Study Guide

The Story of an Hour Freedom and Confinement

By Kate Chopin

Freedom and Confinement

The Story of an Hour
Mrs. Louise Mallard

What could love, the unsolved mystery, count for in face of this possession of self-assertion which she suddenly recognized as the strongest impulse of her being! (15)

Can love really just be cast aside like this? Here, Mrs. Mallard reduces it to the "unsolved mystery" and presses on, casting aside her feelings for her husband and however many years they've been married for this freeing idea of "self-assertion." It's hard to say if she's crazy with grief, if she's in denial, or if it's possible to be unhappy in a purely regular marriage. You know, like Don and Betty Draper in Mad Men.

She was beginning to recognize this thing that was approaching to possess her, and she was striving to beat it back with her will – as powerless as her two white slender hands would have been.

When she abandoned herself a little whispered word escaped her slightly parted lips. She said it over and over under her breath: "free, free, free!" (10-11)

Weirdly, the concept of freedom seems to take over Mrs. Mallard's body. She's "powerless" to stop the feeling of freedom from "possess[ing] her," even though the idea of freedom traditionally seems to indicate choice and personal authority. Here in order to be free, Mrs. Mallard can't be free from her idea of freedom.

Some one was opening the front door with a latchkey. (21)

Even though people are inside the house, it's still securely locked. In order to enter, one has to be admitted or possess a key. So, even in a time of extreme emotional feeling or loss, propriety is observed, things remain orderly, and the doors stay locked. In addition, we can tell immediately that whoever's entering in this sentence is someone who belongs or has the authority to be there, since he (in this case) has a key.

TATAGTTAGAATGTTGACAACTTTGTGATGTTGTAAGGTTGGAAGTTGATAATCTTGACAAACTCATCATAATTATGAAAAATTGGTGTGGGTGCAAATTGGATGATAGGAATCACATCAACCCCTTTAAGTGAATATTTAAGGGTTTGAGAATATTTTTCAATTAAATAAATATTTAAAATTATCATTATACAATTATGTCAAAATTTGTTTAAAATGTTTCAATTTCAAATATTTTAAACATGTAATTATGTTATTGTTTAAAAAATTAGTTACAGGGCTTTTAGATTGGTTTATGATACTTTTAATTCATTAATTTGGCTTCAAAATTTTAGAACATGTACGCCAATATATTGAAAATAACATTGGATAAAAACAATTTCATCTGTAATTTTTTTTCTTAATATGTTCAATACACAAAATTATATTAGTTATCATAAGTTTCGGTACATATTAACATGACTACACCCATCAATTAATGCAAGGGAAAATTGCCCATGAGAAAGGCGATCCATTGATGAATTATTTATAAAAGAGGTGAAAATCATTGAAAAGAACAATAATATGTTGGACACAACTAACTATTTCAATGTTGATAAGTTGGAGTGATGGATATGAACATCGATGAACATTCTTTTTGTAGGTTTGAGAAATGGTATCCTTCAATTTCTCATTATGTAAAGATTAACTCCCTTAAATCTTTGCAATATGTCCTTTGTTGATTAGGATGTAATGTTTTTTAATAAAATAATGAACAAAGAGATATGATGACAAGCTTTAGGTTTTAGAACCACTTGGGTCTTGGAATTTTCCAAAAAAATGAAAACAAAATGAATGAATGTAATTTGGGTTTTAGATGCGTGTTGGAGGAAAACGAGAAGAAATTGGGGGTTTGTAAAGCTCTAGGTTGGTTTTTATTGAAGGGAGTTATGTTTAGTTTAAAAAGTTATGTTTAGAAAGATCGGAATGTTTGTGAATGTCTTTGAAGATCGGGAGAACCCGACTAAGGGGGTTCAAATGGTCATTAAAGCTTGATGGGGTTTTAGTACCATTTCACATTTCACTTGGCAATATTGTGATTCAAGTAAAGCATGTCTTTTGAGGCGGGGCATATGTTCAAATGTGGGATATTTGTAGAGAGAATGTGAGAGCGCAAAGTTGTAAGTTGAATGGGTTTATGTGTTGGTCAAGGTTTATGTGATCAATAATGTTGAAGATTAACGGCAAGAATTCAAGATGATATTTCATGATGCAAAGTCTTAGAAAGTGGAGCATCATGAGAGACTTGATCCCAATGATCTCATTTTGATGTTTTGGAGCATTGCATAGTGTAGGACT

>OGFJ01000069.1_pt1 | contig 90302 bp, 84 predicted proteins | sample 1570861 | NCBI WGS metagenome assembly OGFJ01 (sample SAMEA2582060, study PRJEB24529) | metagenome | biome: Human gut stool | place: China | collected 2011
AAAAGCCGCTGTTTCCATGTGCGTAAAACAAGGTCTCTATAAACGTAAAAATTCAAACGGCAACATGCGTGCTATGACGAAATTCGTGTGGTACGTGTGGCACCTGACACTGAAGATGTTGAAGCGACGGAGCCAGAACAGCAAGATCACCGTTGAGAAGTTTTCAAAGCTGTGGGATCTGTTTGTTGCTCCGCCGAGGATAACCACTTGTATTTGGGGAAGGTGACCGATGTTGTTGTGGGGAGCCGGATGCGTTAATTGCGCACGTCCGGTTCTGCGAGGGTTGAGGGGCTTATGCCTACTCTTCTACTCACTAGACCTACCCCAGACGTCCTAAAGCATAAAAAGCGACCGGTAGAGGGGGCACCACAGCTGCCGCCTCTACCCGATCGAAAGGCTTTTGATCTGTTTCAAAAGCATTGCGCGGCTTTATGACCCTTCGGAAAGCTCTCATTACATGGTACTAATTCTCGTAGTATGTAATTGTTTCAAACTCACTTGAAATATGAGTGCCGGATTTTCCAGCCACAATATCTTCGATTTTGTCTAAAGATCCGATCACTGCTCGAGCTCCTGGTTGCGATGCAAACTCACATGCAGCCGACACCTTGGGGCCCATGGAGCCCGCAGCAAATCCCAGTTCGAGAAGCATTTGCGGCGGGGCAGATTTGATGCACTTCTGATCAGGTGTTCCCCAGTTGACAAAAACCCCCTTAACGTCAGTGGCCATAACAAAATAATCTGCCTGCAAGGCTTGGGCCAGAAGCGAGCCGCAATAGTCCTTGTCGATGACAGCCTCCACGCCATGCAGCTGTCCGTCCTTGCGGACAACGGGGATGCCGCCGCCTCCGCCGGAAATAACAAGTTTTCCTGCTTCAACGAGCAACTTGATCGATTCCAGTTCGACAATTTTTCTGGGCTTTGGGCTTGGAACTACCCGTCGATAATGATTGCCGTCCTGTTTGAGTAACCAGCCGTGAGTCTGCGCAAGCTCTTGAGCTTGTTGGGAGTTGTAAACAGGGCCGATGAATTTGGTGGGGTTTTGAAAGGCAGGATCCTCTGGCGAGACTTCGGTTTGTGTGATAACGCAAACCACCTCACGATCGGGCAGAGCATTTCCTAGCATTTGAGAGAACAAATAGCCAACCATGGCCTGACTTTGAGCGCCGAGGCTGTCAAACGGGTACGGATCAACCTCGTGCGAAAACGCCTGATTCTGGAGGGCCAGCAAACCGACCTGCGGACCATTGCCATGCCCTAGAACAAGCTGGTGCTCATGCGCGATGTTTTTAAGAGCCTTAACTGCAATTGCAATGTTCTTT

There would be no powerful will bending hers in that blind persistence with which men and women believe they have a right to impose a private will upon a fellow-creature. A kind intention or a cruel intention made the act seem no less a crime as she looked upon it in that brief moment of illumination. (14)

Mrs. Mallard's "illumination" does away with context and motivation. Now all that matters to her is that she can achieve freedom. Past ties and expectations, stripped of "a kind intention or a cruel intention" are revealed as shackles that have been tying her down. Even the love of a good person keeps one from being free.

Into this [armchair] she sank, pressed down by a physical exhaustion that haunted her body and seemed to reach into her soul. (4)

Mrs. Mallard's "exhaustion" almost seems to squish her. In addition to deliberately confining herself to a single room in her house, now it seems like her tiredness is confining her body and "press[ing] down" on her soul. She can't escape from this tiredness or run from it, just like she can't escape from the bad news about her husband.

When the storm of grief had spent itself she went away to her room alone. She would have no one follow her. (3)

Mrs. Mallard willingly confines herself. In order to achieve the physical and mental state she desires. She wants to be by herself, so she deliberately shuts herself away in her room. Instead of going out into the world and losing herself in a crowd, she tries to hold her body and mind within just one room.

Her fancy was running riot along those days ahead of her. Spring days, and summer days, and all sorts of days that would be her own. (19)

The "days ahead" that will belong just to Mrs. Mallard seem almost too many to count. It's as if she can't even hold in all the glory and the goodness of those days, stretching out, days where she can do whatever she wants.

Josephine

"Louise, open the door! I beg, open the door – you will make yourself ill. What are you doing Louise? For heaven's sake open the door." (17)

Even though Mrs. Mallard is finding freedom behind the closed door, Josephine doesn't understand it. Instead, Josephine is worried Mrs. Mallard will "make [her]self ill." The confined space seems dangerous from the outside. Perhaps, though, if Josephine knew what Mrs. Mallard was really thinking, she'd be even more convinced about the danger of being alone.